September 28, 2014

Posts Comments

Nitrogen in the Winery

 

Winemaking begins in the vineyard, and so does nitrogen. Nitrogen is one of the most common elements in the universe. On Earth, in its elemental form, it exists as a gas that forms 80% of our atmosphere. However, it is also a chemical constituent of many important components essential to life. Nitrogen makes up the building blocks of DNA, and it is also an important element in the composition of amino acids. When linked together, amino acids form the enzymes that drive all of life’s biochemical reactions. They are the building blocks to all proteins, hormones, and some plant metabolites that are responsible for wine flavor. Plants draw mineral nitrogen from the soil and convert it to amino acids and other compounds. Animals who consume plants in turn ingest the nitrogen that the plants have drawn from the soil. Even single-cell organisms, such as yeast, need nitrogen for survival.

 

Many of us are well aware of the effects of nitrogen on the growth of plants. Nitrogen is the most important nutrient involved in regulating vine growth, morphology, and tissue composition. Soils that are high in nitrogen cause an increase in vigor, which can lead to shaded canopies and high yields of unripe fruit in vineyards. However, it is also important to understand how the nitrogen that is in fruit at harvest can have an effect on fermentation.

 

What’s your YAN, man? When grapes or other fruits are harvested, they contain nitrogen in many different chemical forms. The most important nitrogen-containing compounds for fermentation are free amino acids (FAN), ammonium ions (NH3), and small peptides. These compounds can, for the most part, be consumed by yeast during fermentation and are collectively called yeast assimilable nitrogen, or YAN.

 

YANThe free amino acid content (FAN) of the grape juice can be measured by a variety of different methods, but the most commonly accepted way to measure it is the NOPA assay. I won’t detail the procedure here as there are plenty of resources available, but it is worth noting that a spectrophotometer is needed in order to interpret the results. For wineries looking to upgrade their lab, I’d highly recommend investing in this piece of equipment.

 

The ammonia (NH3) content of juice (which is 83% nitrogen) is measured enzymatically, and the results are also determined by a spectrophotometer. The sum of the FAN and the NH3 collectively give us the amount of YAN in the juice.

 

Another method for measuring YAN is called the Formol titration method. While it is a simpler method, involving only a titration, it does involve using a Formaldehyde solution. In order to mitigate health and safety risks with this method, the titration must be performed under a fume hood – which is a much greater investment for a winery than the cost of a spectrophotometer. Newer methods of measuring YAN are also available, but require highly specialized lab equipment.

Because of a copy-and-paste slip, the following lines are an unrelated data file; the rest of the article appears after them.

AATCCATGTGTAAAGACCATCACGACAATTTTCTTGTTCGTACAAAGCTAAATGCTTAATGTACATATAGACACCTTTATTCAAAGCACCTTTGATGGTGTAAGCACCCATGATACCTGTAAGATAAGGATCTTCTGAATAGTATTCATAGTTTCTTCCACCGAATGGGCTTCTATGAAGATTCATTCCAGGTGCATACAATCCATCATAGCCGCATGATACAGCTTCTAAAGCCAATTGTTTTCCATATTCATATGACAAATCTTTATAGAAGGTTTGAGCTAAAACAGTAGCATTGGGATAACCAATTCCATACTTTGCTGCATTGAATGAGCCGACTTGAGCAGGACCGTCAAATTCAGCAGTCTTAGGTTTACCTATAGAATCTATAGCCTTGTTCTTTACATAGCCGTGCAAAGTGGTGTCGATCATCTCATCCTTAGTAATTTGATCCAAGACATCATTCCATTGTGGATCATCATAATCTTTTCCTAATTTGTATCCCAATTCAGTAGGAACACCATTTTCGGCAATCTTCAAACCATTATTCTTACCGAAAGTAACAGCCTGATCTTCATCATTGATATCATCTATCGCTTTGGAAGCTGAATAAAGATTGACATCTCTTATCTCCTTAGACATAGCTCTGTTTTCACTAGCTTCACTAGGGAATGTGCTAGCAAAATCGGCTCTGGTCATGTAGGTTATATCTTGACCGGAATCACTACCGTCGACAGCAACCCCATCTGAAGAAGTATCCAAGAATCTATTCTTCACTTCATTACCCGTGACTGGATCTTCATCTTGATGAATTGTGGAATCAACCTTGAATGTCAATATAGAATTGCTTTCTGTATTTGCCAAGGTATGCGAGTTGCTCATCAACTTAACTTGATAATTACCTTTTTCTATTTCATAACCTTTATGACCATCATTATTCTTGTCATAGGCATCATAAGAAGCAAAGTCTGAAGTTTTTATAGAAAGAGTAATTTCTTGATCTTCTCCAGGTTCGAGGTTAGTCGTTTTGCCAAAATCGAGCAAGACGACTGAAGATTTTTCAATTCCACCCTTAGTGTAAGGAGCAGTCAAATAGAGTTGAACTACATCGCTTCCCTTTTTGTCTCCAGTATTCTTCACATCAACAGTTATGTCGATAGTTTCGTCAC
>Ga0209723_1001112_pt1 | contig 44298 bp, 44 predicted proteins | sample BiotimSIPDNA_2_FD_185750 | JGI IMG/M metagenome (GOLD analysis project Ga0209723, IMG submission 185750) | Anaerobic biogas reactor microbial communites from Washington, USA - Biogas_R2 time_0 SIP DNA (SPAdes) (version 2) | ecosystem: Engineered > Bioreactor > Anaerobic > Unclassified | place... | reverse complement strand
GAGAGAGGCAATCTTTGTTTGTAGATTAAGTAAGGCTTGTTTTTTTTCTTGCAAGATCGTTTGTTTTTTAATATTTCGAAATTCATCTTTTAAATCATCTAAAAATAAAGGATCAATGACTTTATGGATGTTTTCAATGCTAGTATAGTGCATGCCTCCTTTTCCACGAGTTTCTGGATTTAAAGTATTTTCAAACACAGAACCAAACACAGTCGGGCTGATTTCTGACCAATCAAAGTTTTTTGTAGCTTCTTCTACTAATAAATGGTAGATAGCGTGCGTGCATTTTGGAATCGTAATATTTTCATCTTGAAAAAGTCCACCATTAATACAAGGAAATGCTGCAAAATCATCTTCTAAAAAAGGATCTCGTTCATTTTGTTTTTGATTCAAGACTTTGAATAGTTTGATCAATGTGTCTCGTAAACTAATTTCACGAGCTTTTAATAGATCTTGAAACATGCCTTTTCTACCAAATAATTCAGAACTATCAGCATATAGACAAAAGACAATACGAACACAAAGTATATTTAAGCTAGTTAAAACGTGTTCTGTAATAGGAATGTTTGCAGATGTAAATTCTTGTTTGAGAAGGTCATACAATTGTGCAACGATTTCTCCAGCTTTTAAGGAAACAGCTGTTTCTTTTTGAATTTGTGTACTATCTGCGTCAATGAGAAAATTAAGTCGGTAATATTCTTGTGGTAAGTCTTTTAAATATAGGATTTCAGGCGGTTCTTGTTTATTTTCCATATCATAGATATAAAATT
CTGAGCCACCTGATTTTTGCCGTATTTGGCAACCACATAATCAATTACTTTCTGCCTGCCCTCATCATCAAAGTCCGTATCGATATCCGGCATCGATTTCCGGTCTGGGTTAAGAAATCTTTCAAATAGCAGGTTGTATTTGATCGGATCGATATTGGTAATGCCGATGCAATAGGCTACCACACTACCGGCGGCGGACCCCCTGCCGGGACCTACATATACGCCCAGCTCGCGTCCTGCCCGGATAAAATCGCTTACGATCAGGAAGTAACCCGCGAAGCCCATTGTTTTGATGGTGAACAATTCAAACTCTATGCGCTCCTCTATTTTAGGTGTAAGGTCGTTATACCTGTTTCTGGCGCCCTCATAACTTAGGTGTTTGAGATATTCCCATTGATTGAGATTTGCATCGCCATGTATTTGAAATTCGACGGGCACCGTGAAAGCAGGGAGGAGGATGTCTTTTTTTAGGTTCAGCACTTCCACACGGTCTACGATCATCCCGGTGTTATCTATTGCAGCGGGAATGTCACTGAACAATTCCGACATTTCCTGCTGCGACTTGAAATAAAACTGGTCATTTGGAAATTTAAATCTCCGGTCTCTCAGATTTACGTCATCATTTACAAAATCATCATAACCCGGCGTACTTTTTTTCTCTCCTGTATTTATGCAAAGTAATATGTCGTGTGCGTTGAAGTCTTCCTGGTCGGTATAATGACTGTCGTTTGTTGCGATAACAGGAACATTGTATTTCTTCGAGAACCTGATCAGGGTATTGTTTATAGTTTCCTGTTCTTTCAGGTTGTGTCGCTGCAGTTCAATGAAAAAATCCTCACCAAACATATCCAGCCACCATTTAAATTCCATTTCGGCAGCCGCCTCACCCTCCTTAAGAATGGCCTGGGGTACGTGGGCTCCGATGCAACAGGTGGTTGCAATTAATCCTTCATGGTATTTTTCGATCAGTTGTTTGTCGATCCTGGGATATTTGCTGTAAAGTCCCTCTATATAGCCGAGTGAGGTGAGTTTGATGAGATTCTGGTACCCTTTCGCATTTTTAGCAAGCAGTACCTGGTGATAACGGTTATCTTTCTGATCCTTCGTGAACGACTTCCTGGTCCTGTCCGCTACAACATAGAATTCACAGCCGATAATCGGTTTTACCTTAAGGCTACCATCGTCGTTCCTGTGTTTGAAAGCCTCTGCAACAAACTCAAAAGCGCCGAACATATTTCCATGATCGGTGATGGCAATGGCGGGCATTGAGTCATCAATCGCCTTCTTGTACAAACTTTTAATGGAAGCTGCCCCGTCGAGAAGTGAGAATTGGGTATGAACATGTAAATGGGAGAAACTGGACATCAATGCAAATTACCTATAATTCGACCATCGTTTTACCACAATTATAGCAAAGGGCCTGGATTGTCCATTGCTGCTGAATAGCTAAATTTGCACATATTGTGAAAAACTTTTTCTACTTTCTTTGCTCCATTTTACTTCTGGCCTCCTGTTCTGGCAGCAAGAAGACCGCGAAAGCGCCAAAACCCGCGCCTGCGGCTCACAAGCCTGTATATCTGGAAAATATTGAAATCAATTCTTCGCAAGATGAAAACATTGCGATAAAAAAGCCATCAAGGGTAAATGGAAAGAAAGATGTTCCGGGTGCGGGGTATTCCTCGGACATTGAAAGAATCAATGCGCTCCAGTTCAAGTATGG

Nitrogen and fermentation. After sugar, nitrogen is the most important macronutrient for yeast. When juice is lacking in nitrogen, the yeast can exhibit sluggish fermentations, create off-odors, and eventually expire before consuming all the sugar resulting in stuck fermentations. Yet, while every winemaker I know carefully tracks the ºBrix (sugar) in their fruit, many winemakers don’t always measure the nitrogen content of the juice. Why? Well, many simply add a set amount of nitrogen (in the form of commercial yeast nutrients) as part of their regular fermentation protocol. Or, perhaps they don’t add a standard addition at the start of fermentation, but as soon as the wine starts smelling “stinky” (sulfide aromas like cooked cabbage or rotten eggs), they add nitrogen in the form of salts such as diammonium phosphate (DAP). When yeasts lack amino acids in their diet, they start to synthesize their own. Unfortunately, yeasts’ recipe for amino acids includes adding a bit of sulfur to create cysteine and methionene. When they then metabolize these amino acids, hydrogen sulfide is a byproduct.

 

Nonetheless, although a minimum amount nitrogen is important in preventing fermentation difficulties, it is possible to have too much of a good thing. When the nitrogen concentration in the grape must is too high (>450-500 mg/L YAN), it can stimulate the yeast to start overproducing undesirable aroma compounds such as ethyl acetate – an acetate ester with a nail polish aroma. Acetic acid production is also increased, as well as other aroma compounds that can be both beneficial and/or detrimental to a wine’s character. Even more disconcerting is the fact that wines made from high nitrogen juice contain greater amounts of the possibly carcinogenic compound ethyl carbamate. Bacteria can transform any excess amino acids following fermentation into biogenic amines like histamine and phenylethylamine – compounds which can cause headaches, nausea, or extreme reactions such as heart palpitations and shortness of breath in those who are sensitive. Thus, knowing the quantity of nitrogen at the start of fermentation can help prevent some of the undesirable consequences of adding more nitrogen than necessary (not to mention the added cost of using these nutrients!).